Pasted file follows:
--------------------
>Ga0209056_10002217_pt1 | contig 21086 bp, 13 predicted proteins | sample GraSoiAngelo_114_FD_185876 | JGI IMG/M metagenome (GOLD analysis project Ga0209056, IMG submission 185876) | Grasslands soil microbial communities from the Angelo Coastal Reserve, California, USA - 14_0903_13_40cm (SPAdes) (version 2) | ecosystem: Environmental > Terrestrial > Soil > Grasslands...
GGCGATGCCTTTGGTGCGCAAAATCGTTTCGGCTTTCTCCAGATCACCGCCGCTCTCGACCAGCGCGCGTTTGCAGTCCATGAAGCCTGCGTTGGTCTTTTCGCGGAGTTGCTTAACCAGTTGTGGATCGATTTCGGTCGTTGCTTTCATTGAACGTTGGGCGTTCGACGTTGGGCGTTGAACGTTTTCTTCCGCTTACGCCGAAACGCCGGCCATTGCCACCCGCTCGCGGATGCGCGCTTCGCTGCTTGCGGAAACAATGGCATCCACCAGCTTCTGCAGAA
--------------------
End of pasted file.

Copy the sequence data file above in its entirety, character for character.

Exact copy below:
>Ga0209056_10002217_pt1 | contig 21086 bp, 13 predicted proteins | sample GraSoiAngelo_114_FD_185876 | JGI IMG/M metagenome (GOLD analysis project Ga0209056, IMG submission 185876) | Grasslands soil microbial communities from the Angelo Coastal Reserve, California, USA - 14_0903_13_40cm (SPAdes) (version 2) | ecosystem: Environmental > Terrestrial > Soil > Grasslands...
GGCGATGCCTTTGGTGCGCAAAATCGTTTCGGCTTTCTCCAGATCACCGCCGCTCTCGACCAGCGCGCGTTTGCAGTCCATGAAGCCTGCGTTGGTCTTTTCGCGGAGTTGCTTAACCAGTTGTGGATCGATTTCGGTCGTTGCTTTCATTGAACGTTGGGCGTTCGACGTTGGGCGTTGAACGTTTTCTTCCGCTTACGCCGAAACGCCGGCCATTGCCACCCGCTCGCGGATGCGCGCTTCGCTGCTTGCGGAAACAATGGCATCCACCAGCTTCTGCAGAA